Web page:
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Time of transition

January 20, 2017

At approximately noon today, Donald John Trump became the 45th President of the United States. It was, as expected, a peaceful transition of power, the plans, statements, threats and actions of those who openly wanted something else notwithstanding.

His inauguration speech, like all inauguration speeches, set lofty goals and expectations. Like his predecessors, he now faces the task of delivering on his promises. I suspect it will prove to be a daunting task, but it is one for which I wish him the greatest of successes.

I have made no secret of the fact I did not support President Trump in his bid for the office of President. That said, I sincerely hope he does a good job. I hope he is able to deliver on all he has promised. As a Christian, I believe I am to offer prayers on his behalf, and on behalf of all our leaders, just as I was to do for those who preceded him in office. That, I do, gladly.

I hope President Trump is aware of this: he has set lofty goals for himself and his administration. He has effectively obligated himself, his administration, and the current members of government, especially those who are Republicans, to achieving great things. Please remember, Mr. President, the same people who voted you and others into office are more than willing to vote you out should you fail to deliver. We do not expect perfection, either of efforts or results. We do, nonetheless, expect real and tangible results. I will add that should you be successful in truly returning the United States to the point that the citizens rule the government, you will be remembered as one of the greatest Presidents of all time. Should you give in to what will undoubtedly be severe and never-ending pressure to engage in politics as usual, you will be remembered as just another politician who lied to the people in his pursuit of personal power.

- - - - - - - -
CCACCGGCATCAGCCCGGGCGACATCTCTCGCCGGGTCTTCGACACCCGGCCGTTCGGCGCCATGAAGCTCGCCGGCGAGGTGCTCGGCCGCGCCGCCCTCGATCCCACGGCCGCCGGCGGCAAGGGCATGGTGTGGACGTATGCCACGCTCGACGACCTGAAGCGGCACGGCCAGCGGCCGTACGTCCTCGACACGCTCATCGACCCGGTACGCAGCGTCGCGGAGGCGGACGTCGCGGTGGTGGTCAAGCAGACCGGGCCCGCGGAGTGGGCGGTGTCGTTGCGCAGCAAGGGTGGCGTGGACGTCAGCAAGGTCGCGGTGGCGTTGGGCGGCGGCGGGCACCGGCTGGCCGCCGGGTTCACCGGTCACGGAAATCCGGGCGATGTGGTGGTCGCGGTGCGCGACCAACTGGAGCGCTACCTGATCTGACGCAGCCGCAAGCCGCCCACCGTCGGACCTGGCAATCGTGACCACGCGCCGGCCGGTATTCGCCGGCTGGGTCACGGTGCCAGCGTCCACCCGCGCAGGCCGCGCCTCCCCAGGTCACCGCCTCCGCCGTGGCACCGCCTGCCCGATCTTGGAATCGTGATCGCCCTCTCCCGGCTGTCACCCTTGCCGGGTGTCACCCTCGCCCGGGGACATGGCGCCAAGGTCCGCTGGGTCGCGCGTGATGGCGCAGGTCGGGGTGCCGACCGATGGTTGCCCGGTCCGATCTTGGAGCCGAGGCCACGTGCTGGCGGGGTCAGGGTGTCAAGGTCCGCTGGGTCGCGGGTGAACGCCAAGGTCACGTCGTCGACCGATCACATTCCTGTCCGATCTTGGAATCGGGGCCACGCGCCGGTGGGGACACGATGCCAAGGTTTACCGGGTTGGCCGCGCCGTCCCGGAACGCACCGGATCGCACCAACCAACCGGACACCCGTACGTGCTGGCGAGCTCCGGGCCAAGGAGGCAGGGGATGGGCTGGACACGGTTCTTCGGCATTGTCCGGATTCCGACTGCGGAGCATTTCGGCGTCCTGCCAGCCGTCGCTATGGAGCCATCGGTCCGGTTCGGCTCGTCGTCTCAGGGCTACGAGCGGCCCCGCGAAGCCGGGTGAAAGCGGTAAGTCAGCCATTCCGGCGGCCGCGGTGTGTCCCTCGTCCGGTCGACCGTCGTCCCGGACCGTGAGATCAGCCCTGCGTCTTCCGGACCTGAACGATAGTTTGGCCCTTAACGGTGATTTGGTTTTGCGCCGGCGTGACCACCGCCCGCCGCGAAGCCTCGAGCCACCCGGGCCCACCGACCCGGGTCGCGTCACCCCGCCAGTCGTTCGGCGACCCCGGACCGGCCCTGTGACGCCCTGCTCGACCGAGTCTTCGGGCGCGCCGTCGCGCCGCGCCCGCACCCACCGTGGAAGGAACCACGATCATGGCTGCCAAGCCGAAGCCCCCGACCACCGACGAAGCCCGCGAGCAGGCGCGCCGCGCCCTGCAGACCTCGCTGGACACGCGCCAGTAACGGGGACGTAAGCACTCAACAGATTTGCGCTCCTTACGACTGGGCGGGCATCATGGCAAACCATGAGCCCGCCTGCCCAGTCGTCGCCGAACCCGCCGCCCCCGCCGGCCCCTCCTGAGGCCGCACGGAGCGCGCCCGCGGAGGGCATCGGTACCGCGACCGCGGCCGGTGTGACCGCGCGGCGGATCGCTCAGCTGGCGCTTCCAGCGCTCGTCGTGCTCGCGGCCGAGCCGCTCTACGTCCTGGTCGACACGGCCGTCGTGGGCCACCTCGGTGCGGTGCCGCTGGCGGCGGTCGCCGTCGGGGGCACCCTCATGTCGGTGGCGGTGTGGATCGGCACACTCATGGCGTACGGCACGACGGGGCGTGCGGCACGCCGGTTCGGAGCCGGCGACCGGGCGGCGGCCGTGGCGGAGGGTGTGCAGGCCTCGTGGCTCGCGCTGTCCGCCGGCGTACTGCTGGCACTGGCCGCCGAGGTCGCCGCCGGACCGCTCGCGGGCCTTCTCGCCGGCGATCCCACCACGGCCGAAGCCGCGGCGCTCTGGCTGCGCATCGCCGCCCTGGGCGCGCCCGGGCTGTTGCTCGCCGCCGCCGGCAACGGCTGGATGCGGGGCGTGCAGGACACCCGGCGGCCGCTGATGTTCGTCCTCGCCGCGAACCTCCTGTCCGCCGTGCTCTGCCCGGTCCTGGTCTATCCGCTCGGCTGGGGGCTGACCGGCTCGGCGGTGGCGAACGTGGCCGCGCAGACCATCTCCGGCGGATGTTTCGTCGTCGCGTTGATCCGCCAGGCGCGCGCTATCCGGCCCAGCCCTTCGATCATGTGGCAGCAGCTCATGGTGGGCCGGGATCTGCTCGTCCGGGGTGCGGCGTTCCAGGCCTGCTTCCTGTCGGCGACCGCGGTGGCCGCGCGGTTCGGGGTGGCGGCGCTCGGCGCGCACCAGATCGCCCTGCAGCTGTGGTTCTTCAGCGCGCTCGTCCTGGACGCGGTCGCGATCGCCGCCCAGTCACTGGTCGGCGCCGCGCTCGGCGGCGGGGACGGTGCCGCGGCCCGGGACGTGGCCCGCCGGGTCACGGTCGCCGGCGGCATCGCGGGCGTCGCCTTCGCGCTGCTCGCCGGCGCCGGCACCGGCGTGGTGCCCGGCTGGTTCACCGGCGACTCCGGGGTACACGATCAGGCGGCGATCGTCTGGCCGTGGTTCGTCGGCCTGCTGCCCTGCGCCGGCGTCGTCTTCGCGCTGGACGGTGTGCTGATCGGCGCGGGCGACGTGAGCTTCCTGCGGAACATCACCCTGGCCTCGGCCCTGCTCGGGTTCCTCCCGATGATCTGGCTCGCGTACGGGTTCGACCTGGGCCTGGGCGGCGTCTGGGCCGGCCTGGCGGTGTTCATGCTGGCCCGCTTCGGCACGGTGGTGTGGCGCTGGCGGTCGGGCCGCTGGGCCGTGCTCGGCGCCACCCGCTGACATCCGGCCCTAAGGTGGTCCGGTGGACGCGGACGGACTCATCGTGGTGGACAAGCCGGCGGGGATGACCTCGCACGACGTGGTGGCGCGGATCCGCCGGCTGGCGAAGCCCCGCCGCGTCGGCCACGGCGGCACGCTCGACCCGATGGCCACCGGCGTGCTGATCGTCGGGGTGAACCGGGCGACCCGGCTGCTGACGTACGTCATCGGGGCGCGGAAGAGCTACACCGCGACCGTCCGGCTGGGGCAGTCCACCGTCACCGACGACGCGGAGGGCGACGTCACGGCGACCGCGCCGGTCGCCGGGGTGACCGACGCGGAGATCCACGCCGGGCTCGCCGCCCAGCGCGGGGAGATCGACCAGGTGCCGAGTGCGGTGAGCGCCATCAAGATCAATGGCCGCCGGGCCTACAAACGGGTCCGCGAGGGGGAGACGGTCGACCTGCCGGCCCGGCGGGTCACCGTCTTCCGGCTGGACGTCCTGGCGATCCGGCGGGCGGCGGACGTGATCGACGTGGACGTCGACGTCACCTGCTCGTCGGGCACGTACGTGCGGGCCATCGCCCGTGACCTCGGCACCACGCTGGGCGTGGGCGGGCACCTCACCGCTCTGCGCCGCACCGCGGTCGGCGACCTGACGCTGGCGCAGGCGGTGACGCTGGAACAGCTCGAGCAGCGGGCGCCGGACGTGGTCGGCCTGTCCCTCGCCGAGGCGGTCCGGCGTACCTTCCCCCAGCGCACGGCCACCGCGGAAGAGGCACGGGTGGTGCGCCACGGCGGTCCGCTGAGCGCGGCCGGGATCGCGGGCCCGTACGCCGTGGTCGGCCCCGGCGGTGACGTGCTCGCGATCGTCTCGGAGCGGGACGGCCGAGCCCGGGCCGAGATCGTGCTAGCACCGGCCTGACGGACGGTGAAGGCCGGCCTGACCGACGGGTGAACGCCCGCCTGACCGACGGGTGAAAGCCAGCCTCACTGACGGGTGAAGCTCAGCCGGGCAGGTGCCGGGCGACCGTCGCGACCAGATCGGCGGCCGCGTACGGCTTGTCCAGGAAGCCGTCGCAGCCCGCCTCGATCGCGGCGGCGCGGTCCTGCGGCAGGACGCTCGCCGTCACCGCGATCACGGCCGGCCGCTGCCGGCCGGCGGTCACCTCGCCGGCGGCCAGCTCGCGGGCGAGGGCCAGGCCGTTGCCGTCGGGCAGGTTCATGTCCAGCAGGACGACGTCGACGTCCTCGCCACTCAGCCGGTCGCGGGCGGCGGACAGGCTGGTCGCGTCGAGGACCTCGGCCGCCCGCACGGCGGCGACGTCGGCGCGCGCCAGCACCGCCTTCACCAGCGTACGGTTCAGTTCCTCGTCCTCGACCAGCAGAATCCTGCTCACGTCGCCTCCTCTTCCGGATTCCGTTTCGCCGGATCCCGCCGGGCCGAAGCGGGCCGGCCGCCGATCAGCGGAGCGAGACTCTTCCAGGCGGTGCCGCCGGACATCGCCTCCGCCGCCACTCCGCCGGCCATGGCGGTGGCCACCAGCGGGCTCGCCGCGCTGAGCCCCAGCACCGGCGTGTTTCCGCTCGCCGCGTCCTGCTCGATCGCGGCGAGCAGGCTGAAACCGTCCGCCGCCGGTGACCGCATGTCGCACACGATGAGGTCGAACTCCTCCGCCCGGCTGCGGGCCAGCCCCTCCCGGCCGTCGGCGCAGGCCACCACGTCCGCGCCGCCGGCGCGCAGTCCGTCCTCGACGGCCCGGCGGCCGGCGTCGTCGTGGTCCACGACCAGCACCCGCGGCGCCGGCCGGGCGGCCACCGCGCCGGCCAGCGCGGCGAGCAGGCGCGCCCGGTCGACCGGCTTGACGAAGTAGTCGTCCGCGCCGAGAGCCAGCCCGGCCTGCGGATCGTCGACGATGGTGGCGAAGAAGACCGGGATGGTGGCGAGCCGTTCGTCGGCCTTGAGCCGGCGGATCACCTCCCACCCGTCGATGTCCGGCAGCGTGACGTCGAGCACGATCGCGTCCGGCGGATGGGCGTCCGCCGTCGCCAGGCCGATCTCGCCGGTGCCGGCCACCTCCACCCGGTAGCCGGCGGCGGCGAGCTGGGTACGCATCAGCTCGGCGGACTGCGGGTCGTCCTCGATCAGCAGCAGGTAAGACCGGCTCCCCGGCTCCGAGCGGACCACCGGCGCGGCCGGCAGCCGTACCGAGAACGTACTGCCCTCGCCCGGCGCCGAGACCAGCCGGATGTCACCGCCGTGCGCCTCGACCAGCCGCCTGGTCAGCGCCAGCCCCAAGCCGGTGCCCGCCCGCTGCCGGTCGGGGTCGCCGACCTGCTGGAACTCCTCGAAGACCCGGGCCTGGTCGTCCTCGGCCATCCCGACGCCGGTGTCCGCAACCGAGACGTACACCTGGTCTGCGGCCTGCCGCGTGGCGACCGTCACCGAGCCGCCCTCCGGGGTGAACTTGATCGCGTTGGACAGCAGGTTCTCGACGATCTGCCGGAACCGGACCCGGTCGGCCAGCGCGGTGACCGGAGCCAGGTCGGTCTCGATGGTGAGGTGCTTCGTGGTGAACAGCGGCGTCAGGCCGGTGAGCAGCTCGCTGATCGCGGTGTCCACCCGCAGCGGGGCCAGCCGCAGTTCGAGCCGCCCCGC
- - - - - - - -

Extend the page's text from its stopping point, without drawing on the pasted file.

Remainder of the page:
As regards President Obama: I did not like many of his policies. I thought, and still think, they were contrary to the best interests of the United States. That said, I have no doubt he acted as President in the way he thought most likely to take the nation in the direction he thought it should go. That said, he served for 8 years as our President. In spite of my great disagreement with him, I wish him and his family well as he returns to a more private life.

Ultimately, of course, the responsibility for our nation is ours. As citizens, it is up to us to require, not ask, implore or beseech but to require of our elected leaders that they do that for which they are elected. I would argue that for a long time we have neglected to do so. We allowed ourselves to be misled. Often, we did so willfully, effectively trading our birthright as free people for bowls of porridge. We need to stop doing that sort of thing. We need to hold those in government responsible and accountable for what they do. We must embrace the same responsibility and accountability for ourselves because those are the keys to freedom.

The next 4 years promise to be interesting.


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